Smart shopping centers also are thinking of ways to integrate their offerings with popular services such as BOPIS and in-store returns. This offers an opportunity to drive sales by giving shoppers the option to make a quick trip or stay for a longer period, and it’s made possible by the power of convenience.
“Your phone is the first thing you look at in the morning and the last thing you see at night,” said Kampf. “Technology and retail are intertwined — it’s important for centers to embrace and enhance tenant offerings, from apps to wayfinding to hours of operation to reservation-making for a Pilates class or dinner.”
Shopping Centers are Community Spaces Too
While retail shops are arguably the defining aspect of a shopping center, experiences are essential to making these centers destinations in their own right. And a well-run shopping center is a place where people feel like they can dwell for hours, inspiring browsing and helping retailers build relationships with their customers.
“As we continue to evolve, we know our guests are looking to us for experiences beyond retail offerings,” said Tanger’s Wingrove. “Modern, open-air shopping centers not only offer a place to interact directly with products before a purchase, but also to relax outdoors, gather with family and friends for a meal, or engage further by joining us in the fight against breast cancer through Tanger Pink, or supporting educators through TangerKids. Unlike indoor shopping malls, open-air centers intersect with the environments around them, whether in suburban markets or in key tourist destinations, creating a bustling community hub where guests can gather to shop and dine.”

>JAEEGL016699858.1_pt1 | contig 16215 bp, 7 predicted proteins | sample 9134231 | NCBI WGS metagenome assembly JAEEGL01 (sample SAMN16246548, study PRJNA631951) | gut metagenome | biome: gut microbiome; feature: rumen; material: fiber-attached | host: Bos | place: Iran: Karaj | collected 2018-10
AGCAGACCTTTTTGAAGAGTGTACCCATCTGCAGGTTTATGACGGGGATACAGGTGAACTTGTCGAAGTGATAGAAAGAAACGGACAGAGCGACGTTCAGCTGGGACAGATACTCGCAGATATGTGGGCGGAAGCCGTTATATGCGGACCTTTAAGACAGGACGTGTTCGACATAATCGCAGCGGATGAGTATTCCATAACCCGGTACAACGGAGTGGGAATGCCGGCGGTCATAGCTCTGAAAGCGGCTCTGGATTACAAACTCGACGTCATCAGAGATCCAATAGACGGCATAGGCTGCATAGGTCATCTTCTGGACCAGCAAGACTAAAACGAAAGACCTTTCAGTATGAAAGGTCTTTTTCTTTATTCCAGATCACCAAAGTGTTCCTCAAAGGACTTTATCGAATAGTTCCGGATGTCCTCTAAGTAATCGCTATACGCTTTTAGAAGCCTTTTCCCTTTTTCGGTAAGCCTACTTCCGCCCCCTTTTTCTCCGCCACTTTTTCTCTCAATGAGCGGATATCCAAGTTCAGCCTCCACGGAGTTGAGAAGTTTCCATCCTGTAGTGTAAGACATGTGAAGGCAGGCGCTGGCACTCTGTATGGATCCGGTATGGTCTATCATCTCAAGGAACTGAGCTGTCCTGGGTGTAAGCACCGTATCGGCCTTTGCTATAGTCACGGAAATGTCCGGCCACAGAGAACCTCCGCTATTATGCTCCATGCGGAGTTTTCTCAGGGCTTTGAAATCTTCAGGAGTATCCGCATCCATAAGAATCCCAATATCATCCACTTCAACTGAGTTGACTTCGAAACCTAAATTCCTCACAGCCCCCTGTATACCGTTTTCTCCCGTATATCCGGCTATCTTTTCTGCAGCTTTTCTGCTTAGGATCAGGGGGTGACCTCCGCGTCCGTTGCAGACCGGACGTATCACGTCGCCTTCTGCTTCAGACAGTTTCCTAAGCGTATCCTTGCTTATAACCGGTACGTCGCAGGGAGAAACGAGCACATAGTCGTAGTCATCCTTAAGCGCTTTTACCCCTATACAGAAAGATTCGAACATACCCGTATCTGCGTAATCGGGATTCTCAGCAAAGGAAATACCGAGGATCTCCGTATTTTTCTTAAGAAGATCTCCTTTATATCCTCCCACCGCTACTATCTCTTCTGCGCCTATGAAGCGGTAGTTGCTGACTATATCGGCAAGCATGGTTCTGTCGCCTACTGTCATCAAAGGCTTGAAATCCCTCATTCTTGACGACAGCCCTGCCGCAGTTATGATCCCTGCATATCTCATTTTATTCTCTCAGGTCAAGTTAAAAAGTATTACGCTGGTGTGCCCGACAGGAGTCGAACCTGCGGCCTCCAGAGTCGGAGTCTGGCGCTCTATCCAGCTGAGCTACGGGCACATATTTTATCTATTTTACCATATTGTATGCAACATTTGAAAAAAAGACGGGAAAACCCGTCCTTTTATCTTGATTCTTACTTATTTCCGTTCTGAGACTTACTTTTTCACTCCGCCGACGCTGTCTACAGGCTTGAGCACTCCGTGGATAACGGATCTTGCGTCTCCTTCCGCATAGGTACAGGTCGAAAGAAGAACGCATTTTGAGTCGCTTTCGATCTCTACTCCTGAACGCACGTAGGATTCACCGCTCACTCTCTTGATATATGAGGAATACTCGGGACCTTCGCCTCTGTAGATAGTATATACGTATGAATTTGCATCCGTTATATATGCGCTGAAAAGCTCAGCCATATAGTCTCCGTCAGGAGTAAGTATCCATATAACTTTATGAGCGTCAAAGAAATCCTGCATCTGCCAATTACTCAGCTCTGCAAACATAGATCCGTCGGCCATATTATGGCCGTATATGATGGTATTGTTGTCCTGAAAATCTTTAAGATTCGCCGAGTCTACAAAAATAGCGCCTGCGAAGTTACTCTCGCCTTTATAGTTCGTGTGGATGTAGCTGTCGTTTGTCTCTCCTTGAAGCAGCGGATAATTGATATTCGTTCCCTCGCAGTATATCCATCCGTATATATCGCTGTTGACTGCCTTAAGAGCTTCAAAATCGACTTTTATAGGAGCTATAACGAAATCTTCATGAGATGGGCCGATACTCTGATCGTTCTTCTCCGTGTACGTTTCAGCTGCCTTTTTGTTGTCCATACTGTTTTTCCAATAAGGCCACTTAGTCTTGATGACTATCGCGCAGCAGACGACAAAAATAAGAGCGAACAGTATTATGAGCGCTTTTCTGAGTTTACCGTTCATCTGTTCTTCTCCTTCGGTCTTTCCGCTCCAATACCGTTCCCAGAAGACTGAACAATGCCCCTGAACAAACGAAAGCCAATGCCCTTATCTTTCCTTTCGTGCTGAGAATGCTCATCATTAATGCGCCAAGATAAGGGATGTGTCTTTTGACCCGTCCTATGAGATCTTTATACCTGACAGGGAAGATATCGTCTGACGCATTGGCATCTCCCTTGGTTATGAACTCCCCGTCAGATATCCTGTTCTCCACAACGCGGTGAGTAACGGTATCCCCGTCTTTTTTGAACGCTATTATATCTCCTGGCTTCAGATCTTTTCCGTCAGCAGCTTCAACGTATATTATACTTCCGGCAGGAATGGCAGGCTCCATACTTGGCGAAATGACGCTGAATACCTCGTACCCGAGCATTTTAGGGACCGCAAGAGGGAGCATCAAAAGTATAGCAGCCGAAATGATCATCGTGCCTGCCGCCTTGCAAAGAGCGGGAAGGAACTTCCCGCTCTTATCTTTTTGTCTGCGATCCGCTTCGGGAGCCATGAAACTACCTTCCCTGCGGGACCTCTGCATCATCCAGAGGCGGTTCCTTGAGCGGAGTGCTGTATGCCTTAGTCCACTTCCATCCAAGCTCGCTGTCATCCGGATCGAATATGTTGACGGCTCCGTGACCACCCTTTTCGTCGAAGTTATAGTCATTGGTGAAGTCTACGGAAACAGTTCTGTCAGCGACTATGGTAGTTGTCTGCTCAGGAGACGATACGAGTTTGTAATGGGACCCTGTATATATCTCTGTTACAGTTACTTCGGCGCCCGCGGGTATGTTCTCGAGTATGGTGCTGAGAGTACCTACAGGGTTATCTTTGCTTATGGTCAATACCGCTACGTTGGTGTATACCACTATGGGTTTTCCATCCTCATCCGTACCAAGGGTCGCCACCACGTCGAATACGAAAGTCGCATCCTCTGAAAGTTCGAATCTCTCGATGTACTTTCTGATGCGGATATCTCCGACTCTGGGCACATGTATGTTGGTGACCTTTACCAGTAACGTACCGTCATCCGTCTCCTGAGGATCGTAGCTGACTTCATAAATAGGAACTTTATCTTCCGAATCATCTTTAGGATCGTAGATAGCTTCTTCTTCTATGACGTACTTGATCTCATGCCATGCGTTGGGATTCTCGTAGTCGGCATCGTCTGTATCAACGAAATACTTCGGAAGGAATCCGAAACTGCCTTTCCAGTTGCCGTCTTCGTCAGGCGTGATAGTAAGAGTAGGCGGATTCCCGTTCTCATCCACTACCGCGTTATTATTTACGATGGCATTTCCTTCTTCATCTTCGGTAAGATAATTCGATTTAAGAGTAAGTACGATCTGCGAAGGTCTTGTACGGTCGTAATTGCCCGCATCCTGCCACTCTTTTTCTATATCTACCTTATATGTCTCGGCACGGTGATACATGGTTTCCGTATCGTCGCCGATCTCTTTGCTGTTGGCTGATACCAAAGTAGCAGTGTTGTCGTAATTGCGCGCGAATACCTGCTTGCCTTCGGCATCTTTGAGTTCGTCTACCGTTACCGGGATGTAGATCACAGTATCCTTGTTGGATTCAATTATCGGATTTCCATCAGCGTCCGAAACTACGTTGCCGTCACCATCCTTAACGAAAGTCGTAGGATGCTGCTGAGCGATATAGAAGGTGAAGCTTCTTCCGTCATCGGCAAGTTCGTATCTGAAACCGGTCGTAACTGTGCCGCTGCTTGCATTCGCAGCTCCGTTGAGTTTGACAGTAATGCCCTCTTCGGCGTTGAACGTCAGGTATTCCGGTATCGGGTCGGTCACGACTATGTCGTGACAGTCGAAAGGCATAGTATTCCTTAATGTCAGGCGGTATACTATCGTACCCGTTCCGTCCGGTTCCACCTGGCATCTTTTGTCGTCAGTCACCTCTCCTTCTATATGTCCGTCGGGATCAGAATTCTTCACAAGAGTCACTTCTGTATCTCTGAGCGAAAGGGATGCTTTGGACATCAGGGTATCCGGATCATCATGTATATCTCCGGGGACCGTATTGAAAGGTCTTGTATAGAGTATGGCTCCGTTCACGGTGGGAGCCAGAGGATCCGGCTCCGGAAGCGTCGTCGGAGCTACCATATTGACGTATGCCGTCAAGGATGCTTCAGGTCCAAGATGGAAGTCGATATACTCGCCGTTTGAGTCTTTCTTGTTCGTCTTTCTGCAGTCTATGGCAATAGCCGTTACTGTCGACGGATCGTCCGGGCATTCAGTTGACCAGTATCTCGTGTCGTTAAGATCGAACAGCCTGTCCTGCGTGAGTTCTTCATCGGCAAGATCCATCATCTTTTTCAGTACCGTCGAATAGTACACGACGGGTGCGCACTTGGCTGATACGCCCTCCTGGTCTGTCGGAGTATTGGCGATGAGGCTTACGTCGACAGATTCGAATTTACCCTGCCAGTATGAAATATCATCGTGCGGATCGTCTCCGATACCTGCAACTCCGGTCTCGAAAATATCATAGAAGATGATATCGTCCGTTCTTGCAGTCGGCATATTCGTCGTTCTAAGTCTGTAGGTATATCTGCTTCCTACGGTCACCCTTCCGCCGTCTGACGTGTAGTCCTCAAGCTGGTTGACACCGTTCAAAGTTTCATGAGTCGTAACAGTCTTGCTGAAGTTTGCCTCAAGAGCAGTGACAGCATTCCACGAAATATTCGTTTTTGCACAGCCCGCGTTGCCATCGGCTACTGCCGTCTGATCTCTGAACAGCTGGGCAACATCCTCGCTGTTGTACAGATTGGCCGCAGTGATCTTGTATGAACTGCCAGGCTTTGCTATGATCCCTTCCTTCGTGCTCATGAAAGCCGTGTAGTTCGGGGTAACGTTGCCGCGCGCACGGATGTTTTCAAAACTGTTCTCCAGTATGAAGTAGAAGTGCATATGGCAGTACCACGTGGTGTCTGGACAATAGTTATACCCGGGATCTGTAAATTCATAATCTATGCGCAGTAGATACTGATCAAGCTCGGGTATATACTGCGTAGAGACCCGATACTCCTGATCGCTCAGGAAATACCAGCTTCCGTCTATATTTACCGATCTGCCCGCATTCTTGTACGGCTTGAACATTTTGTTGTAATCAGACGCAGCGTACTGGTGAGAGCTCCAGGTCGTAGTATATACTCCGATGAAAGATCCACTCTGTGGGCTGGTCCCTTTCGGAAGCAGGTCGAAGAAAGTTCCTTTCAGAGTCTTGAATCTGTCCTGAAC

“Community” is a key word when it comes to creating a standout shopping center that serves as a destination in its own right, and open-air shopping centers offer natural gathering places. “As we continue to implement new strategies and elevate experiences for customers post-pandemic, it’s clear that shoppers want to feel connected to their communities,” said Debby LaMotte, General Property Manager at The Promenade Shops at Briargate in an interview with Retail TouchPoints. “As we celebrate our 20th anniversary this year, we’re focused on highlighting on-site events and shopper engagement across all platforms including social media, online deals and on-site activations.”
The Briargate’s plans include smaller-format events, such as free concert and movie series to Paris Market Vintage’s outdoor French Brocante Market. The space also is working with its retail partners to enable sidewalk sales during holiday and event operations.
Great Experiences Happen Every Day
Outdoor spaces are natural homes for events, but they also need to strive to provide memorable experiences outside of concerts and other gatherings. Shopping centers must have their fingers on the pulse of what shoppers want to truly tap into all the available opportunities — and getting this right is imperative for taking full advantage of the surge in activity expected during the warm summer months,